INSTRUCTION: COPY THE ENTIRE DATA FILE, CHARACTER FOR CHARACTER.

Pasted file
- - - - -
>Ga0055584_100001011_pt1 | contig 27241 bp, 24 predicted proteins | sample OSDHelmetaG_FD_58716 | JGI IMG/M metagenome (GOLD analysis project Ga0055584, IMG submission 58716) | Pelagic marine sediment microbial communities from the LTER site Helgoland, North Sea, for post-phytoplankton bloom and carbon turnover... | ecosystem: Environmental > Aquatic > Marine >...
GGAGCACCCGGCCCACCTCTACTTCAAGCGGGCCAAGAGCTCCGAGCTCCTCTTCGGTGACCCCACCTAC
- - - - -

>Ga0055584_100001011_pt1 | contig 27241 bp, 24 predicted proteins | sample OSDHelmetaG_FD_58716 | JGI IMG/M metagenome (GOLD analysis project Ga0055584, IMG submission 58716) | Pelagic marine sediment microbial communities from the LTER site Helgoland, North Sea, for post-phytoplankton bloom and carbon turnover... | ecosystem: Environmental > Aquatic > Marine >...
GGAGCACCCGGCCCACCTCTACTTCAAGCGGGCCAAGAGCTCCGAGCTCCTCTTCGGTGACCCCACCTAC